In 1907, Germans cut the head off a man in Africa and sent it, with hundreds of others, to Germany as part of research to establish white superiority. The man, Cornelius Fredericks, was a legendary Nama fighter who'd led a rebellion against occupying German forces in Namibia, and he was killed at a concentration camp on Shark Island—along with thousands of others. Historians call it the first genocide of the 20th century, one that claimed at least 60,000 and wiped or forced out 80% of the Herero and 50% of the Nama, reports the Wall Street Journal. Now, Namibia wants official recognition of genocide, a formal apology, and reparations. After a year of negotiating, Berlin says it will agree to the first two and even pay some compensation, but the details are still being ironed out.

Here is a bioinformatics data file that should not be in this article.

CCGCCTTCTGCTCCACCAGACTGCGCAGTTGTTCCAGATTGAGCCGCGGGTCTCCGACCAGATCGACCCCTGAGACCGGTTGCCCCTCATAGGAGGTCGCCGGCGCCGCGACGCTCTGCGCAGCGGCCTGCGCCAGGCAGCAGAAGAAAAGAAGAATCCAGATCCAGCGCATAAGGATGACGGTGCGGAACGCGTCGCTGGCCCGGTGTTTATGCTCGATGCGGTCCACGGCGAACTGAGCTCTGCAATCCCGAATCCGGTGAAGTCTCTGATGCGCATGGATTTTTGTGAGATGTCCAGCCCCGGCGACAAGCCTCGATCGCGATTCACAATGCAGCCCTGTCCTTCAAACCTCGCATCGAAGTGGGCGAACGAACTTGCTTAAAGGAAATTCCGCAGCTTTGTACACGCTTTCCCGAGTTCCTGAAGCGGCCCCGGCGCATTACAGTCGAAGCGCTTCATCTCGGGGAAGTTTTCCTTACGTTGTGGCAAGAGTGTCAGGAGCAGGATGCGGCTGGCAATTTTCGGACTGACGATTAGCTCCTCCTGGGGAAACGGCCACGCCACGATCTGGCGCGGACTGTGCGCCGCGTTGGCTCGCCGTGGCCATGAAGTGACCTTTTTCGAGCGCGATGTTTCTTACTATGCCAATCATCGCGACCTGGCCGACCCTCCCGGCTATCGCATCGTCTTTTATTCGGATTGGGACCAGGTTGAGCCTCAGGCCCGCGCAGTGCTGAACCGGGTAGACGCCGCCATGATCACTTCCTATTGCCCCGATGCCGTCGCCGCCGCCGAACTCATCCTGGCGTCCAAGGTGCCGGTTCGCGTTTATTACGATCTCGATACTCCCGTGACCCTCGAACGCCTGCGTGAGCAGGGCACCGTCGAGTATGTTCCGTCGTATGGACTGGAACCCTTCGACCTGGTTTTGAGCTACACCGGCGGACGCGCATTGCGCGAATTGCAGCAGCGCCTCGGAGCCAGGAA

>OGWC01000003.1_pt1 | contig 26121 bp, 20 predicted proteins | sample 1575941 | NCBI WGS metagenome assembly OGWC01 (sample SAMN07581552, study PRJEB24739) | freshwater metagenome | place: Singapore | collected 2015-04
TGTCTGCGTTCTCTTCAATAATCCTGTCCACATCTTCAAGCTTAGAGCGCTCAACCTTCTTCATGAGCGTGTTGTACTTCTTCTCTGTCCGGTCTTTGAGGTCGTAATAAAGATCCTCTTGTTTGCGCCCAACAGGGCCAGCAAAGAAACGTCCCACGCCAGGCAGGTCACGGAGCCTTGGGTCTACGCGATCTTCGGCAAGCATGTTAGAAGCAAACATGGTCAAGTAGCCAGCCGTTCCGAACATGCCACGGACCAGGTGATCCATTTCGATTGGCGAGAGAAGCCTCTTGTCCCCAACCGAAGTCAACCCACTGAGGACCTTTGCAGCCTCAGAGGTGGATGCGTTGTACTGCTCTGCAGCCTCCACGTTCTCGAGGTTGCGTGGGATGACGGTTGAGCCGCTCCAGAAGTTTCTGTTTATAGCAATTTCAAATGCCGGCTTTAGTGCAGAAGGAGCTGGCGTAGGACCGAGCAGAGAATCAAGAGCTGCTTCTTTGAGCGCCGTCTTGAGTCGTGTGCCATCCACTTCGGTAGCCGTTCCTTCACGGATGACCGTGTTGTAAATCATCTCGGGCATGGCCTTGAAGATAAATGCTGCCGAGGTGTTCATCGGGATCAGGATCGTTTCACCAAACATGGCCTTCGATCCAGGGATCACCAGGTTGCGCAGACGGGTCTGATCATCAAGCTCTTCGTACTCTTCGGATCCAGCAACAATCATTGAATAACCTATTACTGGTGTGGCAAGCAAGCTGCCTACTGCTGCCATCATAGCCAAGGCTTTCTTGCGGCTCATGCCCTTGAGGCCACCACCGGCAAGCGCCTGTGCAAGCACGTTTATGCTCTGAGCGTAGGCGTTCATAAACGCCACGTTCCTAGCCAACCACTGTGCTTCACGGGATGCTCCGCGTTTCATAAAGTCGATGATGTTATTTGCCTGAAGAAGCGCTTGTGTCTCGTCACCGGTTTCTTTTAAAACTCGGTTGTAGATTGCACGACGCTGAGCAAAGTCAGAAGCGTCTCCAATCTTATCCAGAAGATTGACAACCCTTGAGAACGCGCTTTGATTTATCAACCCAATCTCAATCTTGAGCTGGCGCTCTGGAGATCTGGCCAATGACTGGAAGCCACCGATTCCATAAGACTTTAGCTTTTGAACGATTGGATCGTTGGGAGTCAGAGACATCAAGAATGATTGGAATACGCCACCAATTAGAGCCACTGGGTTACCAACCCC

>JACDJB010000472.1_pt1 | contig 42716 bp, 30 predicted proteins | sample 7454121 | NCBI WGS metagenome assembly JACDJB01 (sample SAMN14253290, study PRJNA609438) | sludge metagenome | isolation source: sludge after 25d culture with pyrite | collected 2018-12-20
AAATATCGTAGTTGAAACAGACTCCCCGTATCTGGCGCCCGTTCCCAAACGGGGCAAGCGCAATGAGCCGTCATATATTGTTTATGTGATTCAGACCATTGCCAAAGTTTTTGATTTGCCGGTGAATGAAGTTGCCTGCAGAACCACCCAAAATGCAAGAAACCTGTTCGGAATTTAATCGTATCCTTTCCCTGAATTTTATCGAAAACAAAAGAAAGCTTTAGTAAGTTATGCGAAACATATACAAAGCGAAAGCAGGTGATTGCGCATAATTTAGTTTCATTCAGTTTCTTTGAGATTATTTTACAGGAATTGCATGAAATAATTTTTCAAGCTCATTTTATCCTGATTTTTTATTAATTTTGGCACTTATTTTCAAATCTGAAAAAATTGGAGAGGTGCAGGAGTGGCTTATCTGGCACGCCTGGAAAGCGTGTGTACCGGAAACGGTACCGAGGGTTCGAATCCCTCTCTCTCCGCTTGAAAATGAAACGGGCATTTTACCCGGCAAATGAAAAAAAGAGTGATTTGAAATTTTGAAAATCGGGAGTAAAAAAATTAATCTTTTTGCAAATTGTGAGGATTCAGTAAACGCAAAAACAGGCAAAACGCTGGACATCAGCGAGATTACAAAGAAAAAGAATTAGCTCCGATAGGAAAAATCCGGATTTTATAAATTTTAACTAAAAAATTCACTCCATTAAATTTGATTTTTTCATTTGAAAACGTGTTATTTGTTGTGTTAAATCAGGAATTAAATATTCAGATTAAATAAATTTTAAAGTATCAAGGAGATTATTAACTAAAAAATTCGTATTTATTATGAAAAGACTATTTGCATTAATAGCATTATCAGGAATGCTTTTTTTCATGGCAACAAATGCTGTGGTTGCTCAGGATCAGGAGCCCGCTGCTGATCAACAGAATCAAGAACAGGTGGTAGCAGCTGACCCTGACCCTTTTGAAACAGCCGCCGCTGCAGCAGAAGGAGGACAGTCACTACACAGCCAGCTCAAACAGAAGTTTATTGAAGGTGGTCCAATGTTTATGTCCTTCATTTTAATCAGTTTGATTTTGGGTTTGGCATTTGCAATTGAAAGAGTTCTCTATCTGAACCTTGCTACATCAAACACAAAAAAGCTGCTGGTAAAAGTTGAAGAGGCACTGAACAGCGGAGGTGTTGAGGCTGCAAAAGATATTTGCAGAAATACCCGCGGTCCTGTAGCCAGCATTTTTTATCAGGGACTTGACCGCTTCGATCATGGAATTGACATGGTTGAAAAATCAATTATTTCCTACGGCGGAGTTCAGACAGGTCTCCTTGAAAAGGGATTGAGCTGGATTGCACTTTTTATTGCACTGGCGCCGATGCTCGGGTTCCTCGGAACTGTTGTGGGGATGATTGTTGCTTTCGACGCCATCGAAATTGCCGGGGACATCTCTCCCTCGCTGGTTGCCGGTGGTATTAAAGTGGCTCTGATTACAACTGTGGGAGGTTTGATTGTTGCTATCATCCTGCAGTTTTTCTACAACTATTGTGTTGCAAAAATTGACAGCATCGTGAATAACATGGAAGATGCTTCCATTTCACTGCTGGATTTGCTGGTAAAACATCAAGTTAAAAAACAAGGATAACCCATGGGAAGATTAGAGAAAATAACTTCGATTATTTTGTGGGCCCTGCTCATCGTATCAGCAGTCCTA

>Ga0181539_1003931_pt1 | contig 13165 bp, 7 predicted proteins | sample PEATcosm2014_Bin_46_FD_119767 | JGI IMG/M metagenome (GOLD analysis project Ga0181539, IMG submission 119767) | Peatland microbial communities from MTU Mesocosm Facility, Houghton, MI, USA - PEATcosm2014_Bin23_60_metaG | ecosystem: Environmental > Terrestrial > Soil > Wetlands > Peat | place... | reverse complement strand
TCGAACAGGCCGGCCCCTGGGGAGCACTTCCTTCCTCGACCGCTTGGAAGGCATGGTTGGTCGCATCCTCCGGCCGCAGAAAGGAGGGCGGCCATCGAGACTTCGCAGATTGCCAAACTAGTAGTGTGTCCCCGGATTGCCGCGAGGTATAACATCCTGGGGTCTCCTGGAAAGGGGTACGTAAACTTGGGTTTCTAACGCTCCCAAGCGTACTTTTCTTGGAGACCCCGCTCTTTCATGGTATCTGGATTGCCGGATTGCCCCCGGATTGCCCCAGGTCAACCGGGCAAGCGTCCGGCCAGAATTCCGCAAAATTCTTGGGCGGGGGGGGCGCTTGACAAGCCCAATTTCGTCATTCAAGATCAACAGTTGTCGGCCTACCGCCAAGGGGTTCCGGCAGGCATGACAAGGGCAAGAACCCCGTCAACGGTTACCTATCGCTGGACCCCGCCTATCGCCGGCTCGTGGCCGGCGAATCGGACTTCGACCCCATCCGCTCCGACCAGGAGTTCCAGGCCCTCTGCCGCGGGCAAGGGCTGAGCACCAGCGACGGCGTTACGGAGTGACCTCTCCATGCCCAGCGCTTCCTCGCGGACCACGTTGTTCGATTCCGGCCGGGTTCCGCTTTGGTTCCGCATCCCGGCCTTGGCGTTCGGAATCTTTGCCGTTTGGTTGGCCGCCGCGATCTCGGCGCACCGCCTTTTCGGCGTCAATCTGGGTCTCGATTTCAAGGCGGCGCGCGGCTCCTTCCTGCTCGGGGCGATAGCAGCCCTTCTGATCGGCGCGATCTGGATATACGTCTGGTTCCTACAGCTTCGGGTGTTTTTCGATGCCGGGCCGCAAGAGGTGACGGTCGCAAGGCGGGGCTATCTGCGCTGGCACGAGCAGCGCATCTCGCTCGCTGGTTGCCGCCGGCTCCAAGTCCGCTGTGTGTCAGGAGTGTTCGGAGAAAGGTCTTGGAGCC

Meanwhile, the world watches "very closely," says Germany's ambassador to Namibia. Nations such as Belgium, France, and Britain have expressed sorrow or regret over colonial abuses, assassinations, and slave trades, but have not formally apologized or offered reparations. President Obama also fell short of apologizing when he visited Hiroshima last year to pay homage to the victims of the atomic bomb. Japan, for its part, apologized and paid $9 million in 2015 to surviving South Korean "comfort women" who were enslaved by the Japanese military. How Germany handles its slaughter of Africans more than 100 years ago could set an example to other governments facing similarly dark pasts. Click for the full story, in which Germany says it admits to genocide in a "historical" context, not a legal one, because it didn't exist as an international crime at the time.